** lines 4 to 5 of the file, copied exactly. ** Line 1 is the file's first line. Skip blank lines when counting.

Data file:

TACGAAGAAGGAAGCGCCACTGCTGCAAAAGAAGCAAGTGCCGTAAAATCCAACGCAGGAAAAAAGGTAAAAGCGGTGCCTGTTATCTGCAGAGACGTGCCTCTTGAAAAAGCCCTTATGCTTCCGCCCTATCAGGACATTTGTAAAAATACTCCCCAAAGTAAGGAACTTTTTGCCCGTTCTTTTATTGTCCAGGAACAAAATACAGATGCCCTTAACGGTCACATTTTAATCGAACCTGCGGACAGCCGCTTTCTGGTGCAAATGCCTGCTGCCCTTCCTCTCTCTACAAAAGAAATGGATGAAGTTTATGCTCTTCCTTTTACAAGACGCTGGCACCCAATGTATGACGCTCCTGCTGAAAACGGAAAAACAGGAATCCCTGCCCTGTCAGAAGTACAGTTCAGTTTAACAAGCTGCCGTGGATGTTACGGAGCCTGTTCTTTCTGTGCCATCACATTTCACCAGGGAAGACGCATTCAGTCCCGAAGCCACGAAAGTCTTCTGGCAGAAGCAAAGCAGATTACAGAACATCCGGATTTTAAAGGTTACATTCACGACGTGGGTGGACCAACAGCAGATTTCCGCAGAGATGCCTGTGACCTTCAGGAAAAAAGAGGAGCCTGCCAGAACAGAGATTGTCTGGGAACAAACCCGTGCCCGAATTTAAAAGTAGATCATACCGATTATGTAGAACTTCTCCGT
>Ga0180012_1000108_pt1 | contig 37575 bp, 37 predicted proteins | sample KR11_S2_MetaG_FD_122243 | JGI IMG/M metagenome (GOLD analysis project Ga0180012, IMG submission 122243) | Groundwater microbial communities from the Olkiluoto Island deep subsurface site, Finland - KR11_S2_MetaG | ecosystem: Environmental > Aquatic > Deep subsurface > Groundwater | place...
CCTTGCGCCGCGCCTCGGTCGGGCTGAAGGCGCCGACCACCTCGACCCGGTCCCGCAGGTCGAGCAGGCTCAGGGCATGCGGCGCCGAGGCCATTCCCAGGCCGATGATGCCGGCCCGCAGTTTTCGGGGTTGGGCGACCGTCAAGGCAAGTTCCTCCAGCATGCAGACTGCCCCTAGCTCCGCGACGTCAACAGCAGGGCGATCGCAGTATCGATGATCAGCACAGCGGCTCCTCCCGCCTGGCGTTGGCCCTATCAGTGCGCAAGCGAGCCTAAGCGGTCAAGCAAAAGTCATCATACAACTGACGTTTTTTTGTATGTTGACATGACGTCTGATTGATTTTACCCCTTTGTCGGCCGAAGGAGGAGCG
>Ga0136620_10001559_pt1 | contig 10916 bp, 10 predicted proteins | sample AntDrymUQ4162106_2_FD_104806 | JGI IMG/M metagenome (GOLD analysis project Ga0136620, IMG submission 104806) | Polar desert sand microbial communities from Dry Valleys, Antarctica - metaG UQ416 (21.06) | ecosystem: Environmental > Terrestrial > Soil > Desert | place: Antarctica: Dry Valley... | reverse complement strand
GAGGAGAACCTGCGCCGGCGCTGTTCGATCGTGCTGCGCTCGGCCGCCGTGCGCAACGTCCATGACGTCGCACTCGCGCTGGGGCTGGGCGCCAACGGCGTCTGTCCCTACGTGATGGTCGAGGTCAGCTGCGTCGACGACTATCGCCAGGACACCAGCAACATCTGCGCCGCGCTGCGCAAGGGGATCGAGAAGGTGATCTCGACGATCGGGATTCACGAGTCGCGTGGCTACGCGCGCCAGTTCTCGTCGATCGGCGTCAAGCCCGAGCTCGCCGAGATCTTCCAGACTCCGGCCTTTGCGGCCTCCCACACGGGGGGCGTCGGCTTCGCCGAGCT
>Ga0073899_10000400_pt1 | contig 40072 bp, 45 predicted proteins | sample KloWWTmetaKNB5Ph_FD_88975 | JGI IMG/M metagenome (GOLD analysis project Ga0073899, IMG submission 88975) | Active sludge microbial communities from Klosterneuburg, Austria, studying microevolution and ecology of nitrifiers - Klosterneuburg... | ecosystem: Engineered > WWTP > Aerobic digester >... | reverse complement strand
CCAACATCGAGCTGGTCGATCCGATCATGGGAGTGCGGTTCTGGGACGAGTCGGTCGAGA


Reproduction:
>Ga0136620_10001559_pt1 | contig 10916 bp, 10 predicted proteins | sample AntDrymUQ4162106_2_FD_104806 | JGI IMG/M metagenome (GOLD analysis project Ga0136620, IMG submission 104806) | Polar desert sand microbial communities from Dry Valleys, Antarctica - metaG UQ416 (21.06) | ecosystem: Environmental > Terrestrial > Soil > Desert | place: Antarctica: Dry Valley... | reverse complement strand
GAGGAGAACCTGCGCCGGCGCTGTTCGATCGTGCTGCGCTCGGCCGCCGTGCGCAACGTCCATGACGTCGCACTCGCGCTGGGGCTGGGCGCCAACGGCGTCTGTCCCTACGTGATGGTCGAGGTCAGCTGCGTCGACGACTATCGCCAGGACACCAGCAACATCTGCGCCGCGCTGCGCAAGGGGATCGAGAAGGTGATCTCGACGATCGGGATTCACGAGTCGCGTGGCTACGCGCGCCAGTTCTCGTCGATCGGCGTCAAGCCCGAGCTCGCCGAGATCTTCCAGACTCCGGCCTTTGCGGCCTCCCACACGGGGGGCGTCGGCTTCGCCGAGCT